Endocarditis is a relatively rare condition that affects the heart lining, heart valves, and heart muscles, and is also known as Infective Endocarditis. The condition is typically caused by an infection, such as bacterial, fungal, or other types of germs. The germs spread through the bloodstream from another part of the body and attach to the heart's inner lining, the endocardium, leading to Endocarditis.
If not treated promptly, Endocarditis can become severe and may damage or destroy heart valves, leading to potentially serious complications. Men are more commonly affected by this condition than women, and individuals aged 60 or older are at higher risk of developing Endocarditis. People with abnormal heart valves, prosthetic heart valves, or those with pacemaker leads are also more susceptible to this condition.
Symptoms of Endocarditis may appear suddenly, or they may develop gradually over time. However, effective treatment options such as medications are available, and in some cases, surgery may be necessary to manage the condition.
Infective endocarditis is classified into three types, namely: acute bacterial endocarditis, subacute bacterial endocarditis, and prosthetic valvular endocarditis. Acute bacterial endocarditis, which is usually caused by Staphylococcus Aureus bacteria, has a sudden onset and can cause damage to the heart valves. On the other hand, subacute bacterial endocarditis is caused by Streptococcal bacteria and develops on damaged valves over time, potentially leading to life-threatening symptoms. Lastly, prosthetic valvular endocarditis affects individuals who have undergone valve replacement or tissue valve replacement surgery, with the highest cases occurring among those who have received artificial aortic valves.
Endocarditis symptoms can appear suddenly or develop slowly over time and may be similar to other illnesses. Common signs and symptoms include joint and muscle pain, chest pain, fatigue, night sweats, shortness of breath, fever, headache, small painful lumps or nodules on the fingers, blood in urine, weakness, unexpected weight loss, tenderness in the spleen, and swelling in the legs, feet, or abdomen.
Endocarditis is typically caused by bacterial overgrowth, where certain bacteria that normally live in or on the body enter the bloodstream and infect the endocardium. These bacteria can form clumps or "vegetation" on heart valves, impacting heart function, and in some cases, breaking off and spreading to other parts of the body. Some common factors that increase the risk of developing endocarditis include dental problems, bacterial infections in other parts of the body, certain surgical procedures, sexually transmitted infections, and using contaminated needles for illegal intravenous drug use.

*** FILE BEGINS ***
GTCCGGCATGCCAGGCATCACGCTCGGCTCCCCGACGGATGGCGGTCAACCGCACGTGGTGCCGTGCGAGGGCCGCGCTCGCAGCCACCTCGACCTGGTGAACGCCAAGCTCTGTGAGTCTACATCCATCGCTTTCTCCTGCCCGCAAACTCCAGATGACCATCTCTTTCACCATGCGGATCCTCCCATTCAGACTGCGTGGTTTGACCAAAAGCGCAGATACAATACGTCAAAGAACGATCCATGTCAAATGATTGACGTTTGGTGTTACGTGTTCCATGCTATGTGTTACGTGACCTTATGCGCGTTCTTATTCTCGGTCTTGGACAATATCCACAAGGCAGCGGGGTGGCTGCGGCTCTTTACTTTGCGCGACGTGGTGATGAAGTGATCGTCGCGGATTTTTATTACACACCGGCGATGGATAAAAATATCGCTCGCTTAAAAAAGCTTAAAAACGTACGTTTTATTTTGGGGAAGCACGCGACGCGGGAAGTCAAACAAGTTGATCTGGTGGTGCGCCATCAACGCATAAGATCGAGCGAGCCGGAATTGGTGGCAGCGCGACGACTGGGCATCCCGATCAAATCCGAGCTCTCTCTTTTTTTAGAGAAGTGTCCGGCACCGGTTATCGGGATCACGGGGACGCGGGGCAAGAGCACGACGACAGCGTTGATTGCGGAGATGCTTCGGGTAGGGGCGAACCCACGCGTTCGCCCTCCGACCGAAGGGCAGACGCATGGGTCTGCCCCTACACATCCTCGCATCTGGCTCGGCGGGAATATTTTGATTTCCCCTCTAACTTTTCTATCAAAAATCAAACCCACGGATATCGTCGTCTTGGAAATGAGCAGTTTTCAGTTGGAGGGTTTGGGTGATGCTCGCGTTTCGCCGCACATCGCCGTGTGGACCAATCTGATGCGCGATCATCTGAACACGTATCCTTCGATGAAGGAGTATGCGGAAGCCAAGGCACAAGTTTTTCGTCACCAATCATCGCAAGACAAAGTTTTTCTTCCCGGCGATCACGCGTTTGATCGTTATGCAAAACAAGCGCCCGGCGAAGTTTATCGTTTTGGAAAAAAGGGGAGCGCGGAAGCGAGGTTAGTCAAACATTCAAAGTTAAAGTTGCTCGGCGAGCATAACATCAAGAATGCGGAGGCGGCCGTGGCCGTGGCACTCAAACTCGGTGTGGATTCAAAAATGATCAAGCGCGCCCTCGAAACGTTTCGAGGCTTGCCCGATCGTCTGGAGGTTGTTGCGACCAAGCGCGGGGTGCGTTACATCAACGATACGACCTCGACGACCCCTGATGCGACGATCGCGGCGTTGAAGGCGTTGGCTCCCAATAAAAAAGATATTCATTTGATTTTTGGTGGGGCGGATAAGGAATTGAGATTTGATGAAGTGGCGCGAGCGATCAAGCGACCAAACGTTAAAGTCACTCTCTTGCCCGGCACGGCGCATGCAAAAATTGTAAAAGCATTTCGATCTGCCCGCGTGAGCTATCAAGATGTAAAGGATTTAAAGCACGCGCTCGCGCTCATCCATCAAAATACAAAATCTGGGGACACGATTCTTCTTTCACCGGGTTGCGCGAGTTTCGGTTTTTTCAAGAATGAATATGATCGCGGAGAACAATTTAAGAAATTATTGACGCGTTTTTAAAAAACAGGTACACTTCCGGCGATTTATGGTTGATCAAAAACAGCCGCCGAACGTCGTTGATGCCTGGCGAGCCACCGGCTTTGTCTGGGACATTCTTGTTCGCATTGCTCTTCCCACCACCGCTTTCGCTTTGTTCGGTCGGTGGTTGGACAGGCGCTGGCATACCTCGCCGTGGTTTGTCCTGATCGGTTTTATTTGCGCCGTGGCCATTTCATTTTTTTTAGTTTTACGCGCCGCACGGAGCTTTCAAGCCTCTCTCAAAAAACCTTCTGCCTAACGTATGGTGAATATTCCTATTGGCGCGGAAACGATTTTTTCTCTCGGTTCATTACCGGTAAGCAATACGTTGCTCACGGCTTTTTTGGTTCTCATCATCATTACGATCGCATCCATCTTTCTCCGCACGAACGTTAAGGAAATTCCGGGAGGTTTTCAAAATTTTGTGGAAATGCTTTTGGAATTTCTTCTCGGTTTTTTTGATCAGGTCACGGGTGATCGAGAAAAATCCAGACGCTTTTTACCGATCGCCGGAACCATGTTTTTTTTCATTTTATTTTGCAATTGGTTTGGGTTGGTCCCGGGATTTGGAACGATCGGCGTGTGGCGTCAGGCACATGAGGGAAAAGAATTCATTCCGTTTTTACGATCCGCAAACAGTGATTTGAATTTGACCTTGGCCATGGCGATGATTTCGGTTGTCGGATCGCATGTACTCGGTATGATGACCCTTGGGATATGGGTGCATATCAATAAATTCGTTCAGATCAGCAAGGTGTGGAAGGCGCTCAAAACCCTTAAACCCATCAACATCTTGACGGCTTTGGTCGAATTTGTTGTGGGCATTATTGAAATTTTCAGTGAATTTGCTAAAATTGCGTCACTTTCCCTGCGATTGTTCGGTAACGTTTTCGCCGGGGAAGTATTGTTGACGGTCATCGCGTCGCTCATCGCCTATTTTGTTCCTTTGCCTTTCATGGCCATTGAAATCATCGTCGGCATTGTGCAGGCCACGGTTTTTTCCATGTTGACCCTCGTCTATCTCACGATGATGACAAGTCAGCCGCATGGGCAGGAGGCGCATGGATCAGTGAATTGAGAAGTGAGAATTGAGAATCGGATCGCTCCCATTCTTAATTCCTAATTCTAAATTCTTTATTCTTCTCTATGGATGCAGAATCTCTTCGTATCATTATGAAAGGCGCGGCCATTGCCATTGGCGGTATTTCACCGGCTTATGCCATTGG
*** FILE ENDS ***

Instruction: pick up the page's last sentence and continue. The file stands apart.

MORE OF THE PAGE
The healthcare provider may recommend several tests to diagnose endocarditis. These tests may include: Blood culture test: This test is performed to detect the presence of any bacteria or other germs in the bloodstream. The results of the blood culture test can help the doctor choose appropriate medications for treatment. Transthoracic echocardiogram: This test involves the use of a transducer, a wand-like device that produces sound waves, to create video images of the heart in motion. The transducer is placed on the chest to obtain the images. Transesophageal echocardiogram: This test provides a detailed view of the heart valves. A small transducer attached to the tip of a flexible tube is inserted into the mouth and passed down the esophagus to the heart. Electrocardiogram (ECG or EKG): This test measures the duration and timing of the heartbeats to evaluate the heart's electrical activity and identify any abnormalities. Chest X-ray: This test uses X-rays to examine the heart and lungs for signs of swelling, damage, or infection caused by endocarditis.
After a diagnosis of endocarditis, prompt treatment is crucial to prevent harm to the heart valves or complications. Treatment options depend on the type and severity of the condition. For bacterial endocarditis, the doctor may prescribe intravenous antibiotics, sometimes at high doses, requiring hospitalization for a week or longer to monitor progress. Once symptoms subside, the patient may continue on antibiotics for several weeks to eliminate the infection. In severe cases, the doctor may recommend heart valve surgery to repair or replace damaged valves, remove vegetation or debris, and drain fluids or dead tissue resulting from the infection.
Certain factors can increase the risk of developing endocarditis, such as age, previous history of endocarditis, congenital heart defects, artificial or damaged heart valves, implanted heart devices, tissue damage, scarring of heart valves, and poor dental health. Additionally, injecting illegal drugs using a contaminated needle can also increase the risk of developing endocarditis.
Maintaining good oral hygiene is an effective way to prevent endocarditis as it reduces the buildup of bacteria in the mouth that can enter the bloodstream. Recognizing the signs and symptoms of endocarditis and seeking prompt medical attention is also crucial for quick treatment.
Additionally, it is advisable to avoid certain activities that may increase the risk of developing endocarditis, such as getting tattoos, injecting illegal drugs intravenously, undergoing body piercings, or undergoing procedures that may allow germs to enter the bloodstream.